Thursday, March 09, 2006

Sigalert Stigmata

If you’ve ever spent any time in SoCA and listened to a traffic report, you’ve probably heard the term “Sigalert” once or twice. The official California Highway Patrol definition of a Sigalert is "any unplanned event that causes the closing of one lane of traffic for 30 minutes or more."

It turns out that Sigalert was named for Loyd C. Sigmon, a broadcast engineer and co-owner of KMPC-AM radio in Los Angeles. Sigmon developed a shortwave receiver and tape-recording device that would activate when it received a special tone sent out by the police dispatcher. When major accidents occurred, radio stations could record the information and then relay the news to their listeners. The first "Sigmon traffic alert" was broadcast over Labor Day weekend, on September 5, 1955.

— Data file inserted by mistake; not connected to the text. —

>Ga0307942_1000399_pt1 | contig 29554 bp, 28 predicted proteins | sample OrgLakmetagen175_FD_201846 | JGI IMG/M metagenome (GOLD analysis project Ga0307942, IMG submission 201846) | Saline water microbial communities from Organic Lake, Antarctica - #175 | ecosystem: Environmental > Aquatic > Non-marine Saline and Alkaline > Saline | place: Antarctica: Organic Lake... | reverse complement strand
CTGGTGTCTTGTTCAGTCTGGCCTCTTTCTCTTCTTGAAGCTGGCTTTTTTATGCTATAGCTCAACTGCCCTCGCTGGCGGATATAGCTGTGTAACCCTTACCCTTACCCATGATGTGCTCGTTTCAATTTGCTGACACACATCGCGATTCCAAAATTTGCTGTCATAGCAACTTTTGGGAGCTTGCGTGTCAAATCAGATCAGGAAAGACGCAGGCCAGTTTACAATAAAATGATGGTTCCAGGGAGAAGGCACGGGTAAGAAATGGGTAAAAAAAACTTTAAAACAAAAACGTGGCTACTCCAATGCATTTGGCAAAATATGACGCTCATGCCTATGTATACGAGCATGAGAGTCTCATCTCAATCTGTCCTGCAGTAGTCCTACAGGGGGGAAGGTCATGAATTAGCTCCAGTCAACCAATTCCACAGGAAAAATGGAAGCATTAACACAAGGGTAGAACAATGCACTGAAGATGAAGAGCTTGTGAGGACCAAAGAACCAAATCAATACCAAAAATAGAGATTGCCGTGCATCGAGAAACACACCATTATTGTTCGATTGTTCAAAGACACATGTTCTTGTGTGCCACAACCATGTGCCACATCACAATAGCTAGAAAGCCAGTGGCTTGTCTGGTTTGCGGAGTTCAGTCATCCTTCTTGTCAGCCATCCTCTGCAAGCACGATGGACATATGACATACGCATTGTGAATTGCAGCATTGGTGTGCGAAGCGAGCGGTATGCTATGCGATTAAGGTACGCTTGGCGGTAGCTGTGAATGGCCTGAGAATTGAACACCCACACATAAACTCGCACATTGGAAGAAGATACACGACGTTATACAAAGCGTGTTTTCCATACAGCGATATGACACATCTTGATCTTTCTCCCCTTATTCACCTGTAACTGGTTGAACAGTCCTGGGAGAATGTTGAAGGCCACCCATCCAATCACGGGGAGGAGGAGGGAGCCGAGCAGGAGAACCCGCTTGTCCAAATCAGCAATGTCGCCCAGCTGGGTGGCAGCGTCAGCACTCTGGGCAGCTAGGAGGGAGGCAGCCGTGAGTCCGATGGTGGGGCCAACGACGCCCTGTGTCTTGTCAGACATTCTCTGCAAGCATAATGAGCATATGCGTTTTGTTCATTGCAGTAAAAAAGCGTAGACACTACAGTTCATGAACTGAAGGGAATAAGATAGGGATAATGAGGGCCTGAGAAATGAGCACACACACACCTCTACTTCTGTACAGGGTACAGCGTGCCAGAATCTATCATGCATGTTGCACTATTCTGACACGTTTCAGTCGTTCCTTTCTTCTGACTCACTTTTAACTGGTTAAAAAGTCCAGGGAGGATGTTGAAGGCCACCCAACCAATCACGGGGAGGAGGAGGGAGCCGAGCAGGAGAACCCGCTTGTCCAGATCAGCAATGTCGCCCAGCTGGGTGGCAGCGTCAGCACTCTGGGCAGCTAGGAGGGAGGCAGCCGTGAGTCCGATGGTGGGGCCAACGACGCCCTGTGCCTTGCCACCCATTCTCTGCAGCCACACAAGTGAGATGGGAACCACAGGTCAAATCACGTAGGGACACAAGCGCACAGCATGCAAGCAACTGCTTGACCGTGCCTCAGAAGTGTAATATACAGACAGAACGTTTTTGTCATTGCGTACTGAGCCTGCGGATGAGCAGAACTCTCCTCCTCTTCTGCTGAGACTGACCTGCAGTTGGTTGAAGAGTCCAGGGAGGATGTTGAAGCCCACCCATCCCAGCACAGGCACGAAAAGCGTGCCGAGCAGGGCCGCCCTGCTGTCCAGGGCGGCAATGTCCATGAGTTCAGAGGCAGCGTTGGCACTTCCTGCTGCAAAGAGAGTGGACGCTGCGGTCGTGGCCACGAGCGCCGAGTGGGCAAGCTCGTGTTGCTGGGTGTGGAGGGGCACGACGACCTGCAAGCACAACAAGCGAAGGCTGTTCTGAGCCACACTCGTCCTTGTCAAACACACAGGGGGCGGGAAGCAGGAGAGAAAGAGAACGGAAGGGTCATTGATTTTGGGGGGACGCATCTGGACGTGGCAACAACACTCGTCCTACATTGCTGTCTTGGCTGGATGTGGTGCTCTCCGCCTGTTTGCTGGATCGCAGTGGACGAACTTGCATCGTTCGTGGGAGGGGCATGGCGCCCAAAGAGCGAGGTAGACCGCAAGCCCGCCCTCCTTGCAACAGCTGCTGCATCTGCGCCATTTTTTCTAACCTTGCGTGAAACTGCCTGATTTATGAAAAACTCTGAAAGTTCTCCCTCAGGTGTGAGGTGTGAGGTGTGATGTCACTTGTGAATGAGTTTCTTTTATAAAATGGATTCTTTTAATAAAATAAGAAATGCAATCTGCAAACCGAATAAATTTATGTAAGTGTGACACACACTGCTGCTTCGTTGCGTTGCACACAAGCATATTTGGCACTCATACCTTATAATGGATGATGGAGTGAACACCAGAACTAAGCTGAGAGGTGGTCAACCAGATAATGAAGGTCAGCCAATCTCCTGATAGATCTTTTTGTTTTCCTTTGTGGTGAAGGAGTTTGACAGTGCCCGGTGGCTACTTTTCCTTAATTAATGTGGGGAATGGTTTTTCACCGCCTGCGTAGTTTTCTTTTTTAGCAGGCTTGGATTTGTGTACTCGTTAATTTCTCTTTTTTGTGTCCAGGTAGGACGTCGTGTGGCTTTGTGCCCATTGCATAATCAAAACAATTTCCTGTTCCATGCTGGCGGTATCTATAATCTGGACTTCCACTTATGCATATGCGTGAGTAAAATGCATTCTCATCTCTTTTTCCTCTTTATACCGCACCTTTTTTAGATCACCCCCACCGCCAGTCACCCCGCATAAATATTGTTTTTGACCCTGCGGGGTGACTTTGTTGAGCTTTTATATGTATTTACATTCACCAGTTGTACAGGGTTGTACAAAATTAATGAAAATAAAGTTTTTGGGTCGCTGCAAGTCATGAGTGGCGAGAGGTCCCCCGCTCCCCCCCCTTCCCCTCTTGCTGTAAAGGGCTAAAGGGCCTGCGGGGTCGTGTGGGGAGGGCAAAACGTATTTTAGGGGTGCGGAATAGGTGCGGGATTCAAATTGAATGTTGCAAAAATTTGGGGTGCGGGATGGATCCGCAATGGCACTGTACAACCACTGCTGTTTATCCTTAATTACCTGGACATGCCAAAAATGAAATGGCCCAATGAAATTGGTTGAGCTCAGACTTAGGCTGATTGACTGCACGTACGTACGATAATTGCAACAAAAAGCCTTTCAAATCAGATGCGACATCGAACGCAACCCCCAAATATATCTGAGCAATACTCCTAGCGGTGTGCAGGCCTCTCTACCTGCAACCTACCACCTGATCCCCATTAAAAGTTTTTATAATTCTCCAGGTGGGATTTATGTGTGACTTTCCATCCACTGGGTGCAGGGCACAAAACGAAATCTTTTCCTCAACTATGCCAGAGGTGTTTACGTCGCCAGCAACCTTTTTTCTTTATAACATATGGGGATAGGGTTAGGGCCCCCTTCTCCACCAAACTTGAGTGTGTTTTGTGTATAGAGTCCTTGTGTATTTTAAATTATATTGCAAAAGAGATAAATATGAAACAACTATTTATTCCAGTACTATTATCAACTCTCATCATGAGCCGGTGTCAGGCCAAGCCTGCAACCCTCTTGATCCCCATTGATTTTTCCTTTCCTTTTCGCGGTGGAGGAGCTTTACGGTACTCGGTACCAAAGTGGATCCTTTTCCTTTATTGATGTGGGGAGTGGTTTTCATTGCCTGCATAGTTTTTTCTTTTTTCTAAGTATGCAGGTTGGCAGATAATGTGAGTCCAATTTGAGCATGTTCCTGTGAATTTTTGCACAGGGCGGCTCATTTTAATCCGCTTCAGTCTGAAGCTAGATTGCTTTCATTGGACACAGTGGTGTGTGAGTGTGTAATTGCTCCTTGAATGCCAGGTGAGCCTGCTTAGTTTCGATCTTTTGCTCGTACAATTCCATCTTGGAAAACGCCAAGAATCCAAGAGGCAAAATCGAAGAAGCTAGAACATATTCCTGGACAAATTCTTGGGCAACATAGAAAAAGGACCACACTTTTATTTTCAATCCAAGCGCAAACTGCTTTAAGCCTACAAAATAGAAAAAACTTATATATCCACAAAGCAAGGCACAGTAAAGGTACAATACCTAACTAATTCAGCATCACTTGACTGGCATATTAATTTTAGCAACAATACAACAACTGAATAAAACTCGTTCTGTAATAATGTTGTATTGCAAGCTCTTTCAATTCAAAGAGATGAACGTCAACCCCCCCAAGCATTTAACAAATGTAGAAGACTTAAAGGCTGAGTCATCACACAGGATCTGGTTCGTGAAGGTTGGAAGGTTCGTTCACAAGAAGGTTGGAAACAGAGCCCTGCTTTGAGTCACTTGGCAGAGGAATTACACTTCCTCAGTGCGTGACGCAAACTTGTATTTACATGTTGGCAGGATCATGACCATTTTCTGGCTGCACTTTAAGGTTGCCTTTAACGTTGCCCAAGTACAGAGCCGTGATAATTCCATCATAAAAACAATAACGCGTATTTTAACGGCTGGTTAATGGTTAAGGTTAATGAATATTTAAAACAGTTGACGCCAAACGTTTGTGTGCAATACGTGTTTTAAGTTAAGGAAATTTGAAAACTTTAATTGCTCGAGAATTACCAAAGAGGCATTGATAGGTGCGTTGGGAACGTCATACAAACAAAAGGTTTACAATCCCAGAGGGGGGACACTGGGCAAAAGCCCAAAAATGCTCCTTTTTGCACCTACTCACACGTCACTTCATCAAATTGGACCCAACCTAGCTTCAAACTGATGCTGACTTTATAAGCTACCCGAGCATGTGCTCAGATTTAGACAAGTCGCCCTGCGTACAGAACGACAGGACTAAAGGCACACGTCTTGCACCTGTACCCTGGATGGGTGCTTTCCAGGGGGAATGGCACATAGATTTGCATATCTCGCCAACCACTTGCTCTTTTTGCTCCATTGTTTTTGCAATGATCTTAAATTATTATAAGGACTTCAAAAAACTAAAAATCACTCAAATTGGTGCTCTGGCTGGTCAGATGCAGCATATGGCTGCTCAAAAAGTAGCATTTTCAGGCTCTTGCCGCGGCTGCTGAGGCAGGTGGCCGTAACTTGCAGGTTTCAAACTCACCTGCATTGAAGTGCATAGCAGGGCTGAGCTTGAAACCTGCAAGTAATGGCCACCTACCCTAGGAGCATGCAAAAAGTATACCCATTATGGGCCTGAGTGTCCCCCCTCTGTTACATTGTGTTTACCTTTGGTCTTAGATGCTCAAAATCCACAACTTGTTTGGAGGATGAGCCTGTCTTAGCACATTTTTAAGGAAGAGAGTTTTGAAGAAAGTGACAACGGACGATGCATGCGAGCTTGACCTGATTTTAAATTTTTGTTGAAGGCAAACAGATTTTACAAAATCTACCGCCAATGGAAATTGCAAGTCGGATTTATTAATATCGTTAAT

But what really fascinated me about Sigmon is that he's a native of Stigler, Oklahoma, and in World War II was assigned to the Army Signal Corps. Coincidence? I don’t think so. In fact, I think Sigmon, originator of the Sigalert, was phonetically stigmatized.

1 comment:

Martha said...

LOL! Dare we even try to guess the name of Sigmon's Significant Other??